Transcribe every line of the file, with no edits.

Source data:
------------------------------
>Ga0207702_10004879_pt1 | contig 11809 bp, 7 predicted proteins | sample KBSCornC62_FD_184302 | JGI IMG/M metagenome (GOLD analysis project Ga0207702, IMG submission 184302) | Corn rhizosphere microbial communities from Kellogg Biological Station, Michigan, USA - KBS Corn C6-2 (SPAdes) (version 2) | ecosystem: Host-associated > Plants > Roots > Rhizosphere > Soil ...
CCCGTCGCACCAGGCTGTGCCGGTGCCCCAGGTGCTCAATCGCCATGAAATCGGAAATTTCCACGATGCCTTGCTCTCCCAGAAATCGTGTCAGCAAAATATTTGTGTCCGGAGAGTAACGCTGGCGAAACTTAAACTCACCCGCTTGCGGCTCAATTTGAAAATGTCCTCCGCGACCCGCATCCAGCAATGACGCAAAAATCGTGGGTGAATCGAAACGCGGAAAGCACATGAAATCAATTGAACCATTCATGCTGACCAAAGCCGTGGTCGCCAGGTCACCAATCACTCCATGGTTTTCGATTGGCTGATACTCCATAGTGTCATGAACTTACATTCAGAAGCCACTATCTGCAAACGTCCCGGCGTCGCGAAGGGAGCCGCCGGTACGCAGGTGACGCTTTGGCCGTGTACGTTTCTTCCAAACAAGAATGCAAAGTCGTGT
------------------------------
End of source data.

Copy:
>Ga0207702_10004879_pt1 | contig 11809 bp, 7 predicted proteins | sample KBSCornC62_FD_184302 | JGI IMG/M metagenome (GOLD analysis project Ga0207702, IMG submission 184302) | Corn rhizosphere microbial communities from Kellogg Biological Station, Michigan, USA - KBS Corn C6-2 (SPAdes) (version 2) | ecosystem: Host-associated > Plants > Roots > Rhizosphere > Soil ...
CCCGTCGCACCAGGCTGTGCCGGTGCCCCAGGTGCTCAATCGCCATGAAATCGGAAATTTCCACGATGCCTTGCTCTCCCAGAAATCGTGTCAGCAAAATATTTGTGTCCGGAGAGTAACGCTGGCGAAACTTAAACTCACCCGCTTGCGGCTCAATTTGAAAATGTCCTCCGCGACCCGCATCCAGCAATGACGCAAAAATCGTGGGTGAATCGAAACGCGGAAAGCACATGAAATCAATTGAACCATTCATGCTGACCAAAGCCGTGGTCGCCAGGTCACCAATCACTCCATGGTTTTCGATTGGCTGATACTCCATAGTGTCATGAACTTACATTCAGAAGCCACTATCTGCAAACGTCCCGGCGTCGCGAAGGGAGCCGCCGGTACGCAGGTGACGCTTTGGCCGTGTACGTTTCTTCCAAACAAGAATGCAAAGTCGTGT